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alstry (36.32)

The Unwinding Continues

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February 19, 2008 – Comments (3)

More Shutdowns:

Feb. 19 (Bloomberg) -- GMAC LLC, the lender partially owned by General Motors Corp., plans to close about 75 percent of its auto-financing offices in the U.S. and Canada after losing $2.3 billion last year.

GMAC will reduce the number of offices serving U.S. auto dealers to four and eliminate three of four outlets in Canada, said Barbara Stokel, executive vice president of North American operations, in a letter scheduled to be sent to dealers tomorrow. GMAC had 16 regional auto-lending offices in the U.S., according to a May 17 statement.

``Given the recent macro-economic conditions during the past year and anticipated well into 2008, we need to make structural cost reductions to restore our competitive position,'' said Stokel in the letter. GMAC spokeswoman Gina Proia declined to comment.

All of these structural cost reductions lead to more job cuts and office vacancies.  More job cuts lead to more home forclosures and lower taxes for states leading to more headlines like the following:

Study: Vacant and Abandoned Properties Cost Ohio $64 Million

Abandoned homes and vacant lots are much more than an eyesore in major urban areas of Ohio — a new study released Tuesday finds that they’re costing city governments at least $64 million per year.

The total is likely much more than that figure, according to a study by the Community Research Partners of Columbus, which said Tuesday that the cost may actually be 10 times greater once the costs to all cities and towns in Ohio are fully accounted for — and if cities uniformly inventoried all of the vacant and abandoned property within their jurisdictions.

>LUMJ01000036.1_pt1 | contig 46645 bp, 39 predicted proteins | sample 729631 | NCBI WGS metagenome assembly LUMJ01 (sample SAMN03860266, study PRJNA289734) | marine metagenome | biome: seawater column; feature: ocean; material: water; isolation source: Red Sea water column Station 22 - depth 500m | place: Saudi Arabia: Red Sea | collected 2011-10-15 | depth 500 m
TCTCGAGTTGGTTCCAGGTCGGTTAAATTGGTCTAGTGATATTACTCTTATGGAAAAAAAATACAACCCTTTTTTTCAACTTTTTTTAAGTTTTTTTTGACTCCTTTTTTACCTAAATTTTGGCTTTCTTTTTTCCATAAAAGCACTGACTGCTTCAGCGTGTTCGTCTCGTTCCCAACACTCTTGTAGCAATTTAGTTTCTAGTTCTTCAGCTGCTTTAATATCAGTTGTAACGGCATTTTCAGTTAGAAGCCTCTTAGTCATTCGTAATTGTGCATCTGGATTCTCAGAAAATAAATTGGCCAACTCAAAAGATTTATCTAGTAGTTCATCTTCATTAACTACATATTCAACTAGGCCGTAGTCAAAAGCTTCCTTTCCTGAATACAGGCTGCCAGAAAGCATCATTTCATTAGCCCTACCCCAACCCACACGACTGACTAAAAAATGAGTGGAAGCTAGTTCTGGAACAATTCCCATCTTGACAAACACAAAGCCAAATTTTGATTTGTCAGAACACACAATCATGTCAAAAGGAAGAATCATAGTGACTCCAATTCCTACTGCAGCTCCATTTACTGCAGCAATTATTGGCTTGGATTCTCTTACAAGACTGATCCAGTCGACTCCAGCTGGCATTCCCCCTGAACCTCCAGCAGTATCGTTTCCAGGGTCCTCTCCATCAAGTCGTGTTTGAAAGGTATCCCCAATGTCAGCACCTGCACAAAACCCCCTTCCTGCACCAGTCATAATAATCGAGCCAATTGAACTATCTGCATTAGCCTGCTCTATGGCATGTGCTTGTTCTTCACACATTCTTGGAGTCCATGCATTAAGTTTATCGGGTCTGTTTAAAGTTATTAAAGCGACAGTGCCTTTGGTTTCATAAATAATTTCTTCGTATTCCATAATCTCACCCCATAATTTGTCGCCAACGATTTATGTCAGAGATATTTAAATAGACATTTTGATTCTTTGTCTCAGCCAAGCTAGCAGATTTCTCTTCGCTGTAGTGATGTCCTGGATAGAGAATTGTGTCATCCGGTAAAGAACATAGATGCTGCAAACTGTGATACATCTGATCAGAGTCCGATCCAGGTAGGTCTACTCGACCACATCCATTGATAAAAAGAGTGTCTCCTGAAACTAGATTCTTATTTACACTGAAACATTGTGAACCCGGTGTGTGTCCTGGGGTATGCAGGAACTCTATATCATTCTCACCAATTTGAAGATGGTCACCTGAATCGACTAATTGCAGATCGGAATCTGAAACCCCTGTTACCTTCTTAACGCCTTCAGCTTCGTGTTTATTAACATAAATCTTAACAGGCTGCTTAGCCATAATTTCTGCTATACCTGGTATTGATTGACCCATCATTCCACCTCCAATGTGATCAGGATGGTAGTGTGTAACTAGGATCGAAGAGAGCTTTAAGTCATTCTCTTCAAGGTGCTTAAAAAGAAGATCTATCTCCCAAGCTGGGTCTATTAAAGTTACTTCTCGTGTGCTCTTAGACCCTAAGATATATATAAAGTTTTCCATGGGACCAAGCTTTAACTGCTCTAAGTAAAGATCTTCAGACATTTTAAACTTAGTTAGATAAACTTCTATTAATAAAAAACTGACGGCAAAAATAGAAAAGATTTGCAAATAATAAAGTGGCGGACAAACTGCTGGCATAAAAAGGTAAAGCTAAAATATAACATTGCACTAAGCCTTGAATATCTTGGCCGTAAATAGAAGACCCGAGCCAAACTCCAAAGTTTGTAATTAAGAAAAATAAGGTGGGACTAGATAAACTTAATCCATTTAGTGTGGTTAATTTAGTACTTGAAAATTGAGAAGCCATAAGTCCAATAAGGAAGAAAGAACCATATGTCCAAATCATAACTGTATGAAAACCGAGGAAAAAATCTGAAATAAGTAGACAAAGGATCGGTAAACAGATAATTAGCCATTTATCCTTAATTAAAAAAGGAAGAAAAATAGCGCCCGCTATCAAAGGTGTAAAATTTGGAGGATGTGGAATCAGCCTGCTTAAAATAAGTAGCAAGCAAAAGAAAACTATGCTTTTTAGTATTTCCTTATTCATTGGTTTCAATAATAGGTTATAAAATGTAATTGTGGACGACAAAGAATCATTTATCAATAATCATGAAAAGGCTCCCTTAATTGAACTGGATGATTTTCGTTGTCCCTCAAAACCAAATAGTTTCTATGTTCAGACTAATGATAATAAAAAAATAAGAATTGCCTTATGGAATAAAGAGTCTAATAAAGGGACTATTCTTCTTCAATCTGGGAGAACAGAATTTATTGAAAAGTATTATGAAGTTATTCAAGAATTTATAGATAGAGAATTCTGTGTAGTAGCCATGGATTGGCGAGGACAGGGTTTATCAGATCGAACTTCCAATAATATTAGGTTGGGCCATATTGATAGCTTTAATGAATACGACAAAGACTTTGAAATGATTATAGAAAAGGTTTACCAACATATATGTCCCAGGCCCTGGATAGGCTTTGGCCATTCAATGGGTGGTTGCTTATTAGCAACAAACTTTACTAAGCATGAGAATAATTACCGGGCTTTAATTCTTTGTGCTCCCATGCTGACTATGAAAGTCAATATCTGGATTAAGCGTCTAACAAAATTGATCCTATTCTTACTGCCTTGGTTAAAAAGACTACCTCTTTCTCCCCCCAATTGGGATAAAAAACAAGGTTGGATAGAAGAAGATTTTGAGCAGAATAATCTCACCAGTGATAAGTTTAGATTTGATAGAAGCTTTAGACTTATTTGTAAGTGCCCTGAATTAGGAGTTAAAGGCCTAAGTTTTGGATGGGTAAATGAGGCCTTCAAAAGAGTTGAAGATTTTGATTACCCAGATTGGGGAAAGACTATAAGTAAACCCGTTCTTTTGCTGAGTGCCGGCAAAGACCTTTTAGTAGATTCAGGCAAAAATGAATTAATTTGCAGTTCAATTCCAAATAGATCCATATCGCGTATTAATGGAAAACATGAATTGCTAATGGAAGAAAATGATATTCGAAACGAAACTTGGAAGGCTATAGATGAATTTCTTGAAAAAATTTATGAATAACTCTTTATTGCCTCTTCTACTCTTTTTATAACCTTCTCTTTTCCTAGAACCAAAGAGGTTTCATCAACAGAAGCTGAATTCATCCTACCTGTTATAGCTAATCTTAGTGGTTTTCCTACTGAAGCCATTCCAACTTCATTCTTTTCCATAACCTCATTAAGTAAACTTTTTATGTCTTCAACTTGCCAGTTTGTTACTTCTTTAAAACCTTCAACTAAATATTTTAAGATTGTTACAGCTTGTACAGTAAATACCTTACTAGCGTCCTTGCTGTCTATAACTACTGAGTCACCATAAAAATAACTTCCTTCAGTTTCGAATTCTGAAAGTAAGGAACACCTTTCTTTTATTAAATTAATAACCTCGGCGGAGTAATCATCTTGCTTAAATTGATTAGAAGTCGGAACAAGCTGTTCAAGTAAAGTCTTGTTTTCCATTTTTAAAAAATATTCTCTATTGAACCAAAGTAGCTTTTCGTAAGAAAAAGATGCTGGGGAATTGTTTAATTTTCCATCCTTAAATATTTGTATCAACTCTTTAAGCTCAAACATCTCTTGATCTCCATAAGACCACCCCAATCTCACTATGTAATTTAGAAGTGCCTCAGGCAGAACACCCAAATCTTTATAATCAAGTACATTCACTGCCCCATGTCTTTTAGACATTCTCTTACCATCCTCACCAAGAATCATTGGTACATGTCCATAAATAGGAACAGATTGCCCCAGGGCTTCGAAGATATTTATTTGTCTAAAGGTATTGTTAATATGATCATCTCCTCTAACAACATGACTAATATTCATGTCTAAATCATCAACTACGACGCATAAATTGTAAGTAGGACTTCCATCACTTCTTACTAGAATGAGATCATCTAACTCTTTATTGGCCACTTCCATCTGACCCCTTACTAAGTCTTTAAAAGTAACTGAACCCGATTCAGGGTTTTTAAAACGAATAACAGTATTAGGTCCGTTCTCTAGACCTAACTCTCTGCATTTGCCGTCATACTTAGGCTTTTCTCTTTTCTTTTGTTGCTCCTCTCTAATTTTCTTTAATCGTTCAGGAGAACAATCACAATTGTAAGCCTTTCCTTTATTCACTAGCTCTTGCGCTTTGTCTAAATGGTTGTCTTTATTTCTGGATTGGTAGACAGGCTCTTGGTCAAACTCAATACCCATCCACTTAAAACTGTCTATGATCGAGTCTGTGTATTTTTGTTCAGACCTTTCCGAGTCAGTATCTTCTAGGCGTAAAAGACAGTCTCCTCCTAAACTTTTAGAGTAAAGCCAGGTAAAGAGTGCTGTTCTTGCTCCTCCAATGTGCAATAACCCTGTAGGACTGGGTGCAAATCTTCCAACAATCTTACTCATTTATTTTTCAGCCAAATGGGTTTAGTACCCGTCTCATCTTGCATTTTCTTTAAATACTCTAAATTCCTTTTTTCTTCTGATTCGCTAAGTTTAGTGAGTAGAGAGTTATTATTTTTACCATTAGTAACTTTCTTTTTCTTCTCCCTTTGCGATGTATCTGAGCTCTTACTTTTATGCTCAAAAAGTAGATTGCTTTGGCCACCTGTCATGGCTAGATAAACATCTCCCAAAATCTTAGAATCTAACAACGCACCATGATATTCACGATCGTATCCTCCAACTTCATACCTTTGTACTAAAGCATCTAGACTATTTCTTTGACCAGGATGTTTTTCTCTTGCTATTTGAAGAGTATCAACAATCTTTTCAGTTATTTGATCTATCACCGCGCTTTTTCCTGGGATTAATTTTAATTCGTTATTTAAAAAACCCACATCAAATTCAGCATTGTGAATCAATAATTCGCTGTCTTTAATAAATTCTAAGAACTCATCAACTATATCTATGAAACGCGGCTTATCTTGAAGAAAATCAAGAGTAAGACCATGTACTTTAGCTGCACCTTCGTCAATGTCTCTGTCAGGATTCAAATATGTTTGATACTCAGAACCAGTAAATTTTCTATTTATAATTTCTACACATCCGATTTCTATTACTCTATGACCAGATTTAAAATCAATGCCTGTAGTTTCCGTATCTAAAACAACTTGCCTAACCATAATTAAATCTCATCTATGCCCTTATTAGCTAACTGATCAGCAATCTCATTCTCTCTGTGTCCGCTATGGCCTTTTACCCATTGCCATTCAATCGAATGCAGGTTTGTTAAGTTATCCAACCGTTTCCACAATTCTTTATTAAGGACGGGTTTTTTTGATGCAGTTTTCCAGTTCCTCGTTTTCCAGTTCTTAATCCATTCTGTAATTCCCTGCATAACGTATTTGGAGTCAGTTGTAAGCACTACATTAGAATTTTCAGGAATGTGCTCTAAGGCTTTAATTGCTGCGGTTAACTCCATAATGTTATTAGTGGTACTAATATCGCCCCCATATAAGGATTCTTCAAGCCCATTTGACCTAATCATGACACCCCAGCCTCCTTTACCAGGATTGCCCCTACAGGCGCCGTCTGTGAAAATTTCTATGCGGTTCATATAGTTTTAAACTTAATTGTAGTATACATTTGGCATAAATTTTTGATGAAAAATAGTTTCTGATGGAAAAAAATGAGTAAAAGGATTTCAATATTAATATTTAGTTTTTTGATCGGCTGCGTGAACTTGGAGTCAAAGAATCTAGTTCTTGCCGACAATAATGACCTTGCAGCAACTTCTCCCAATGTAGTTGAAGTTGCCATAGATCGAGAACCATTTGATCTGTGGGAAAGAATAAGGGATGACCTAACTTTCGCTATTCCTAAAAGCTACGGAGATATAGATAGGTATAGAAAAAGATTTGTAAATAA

Where will this stop?

3 Comments – Post Your Own

#1) On February 19, 2008 at 7:24 PM, thisthatother47 (88.78) wrote:

Where will it stop?  Maybe when all the cities go bankrupt...

The city of Vallejo is on the brink of becoming the first California city ever to declare bankruptcy, City Council members said Tuesday.

Vallejo may run out of cash as early as March, council member Stephanie Gomes said.

"Not only that, but now we have 20 police and fire employees retiring because they are afraid of not getting their payouts," Gomes said. "That means we have another few million dollars in payouts that we had not expected. So the situation is quite dire."

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#2) On February 19, 2008 at 8:01 PM, alstry (36.32) wrote:

ThisThat,

could  you please cite the source of your story.  Thanks.

 I think we may be in for a very rude awakening very very soon.  The bulls don't appreciate the impact housing had on the ecomomy over the past seven years.  It was the key driver for financial institutions profits manufacturing, distributing, and repackaging toxic debt.  It was the key driver for big box retailer expansion and in turn trillions of commercial RE expansion.  It was the key driver for millions and millions of new jobs.

All of the above is going away but we are left with a HUGE mound of toxic debt at the personal, corporate, and government levels.  Its a toxic mess that is gong to have toxic results.

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#3) On February 19, 2008 at 9:55 PM, thisthatother47 (88.78) wrote:

Actually I made that story up.  Just kidding, you can't make this shit up...

 http://tinyurl.com/34s2qs

Darn right it's going to be toxic.

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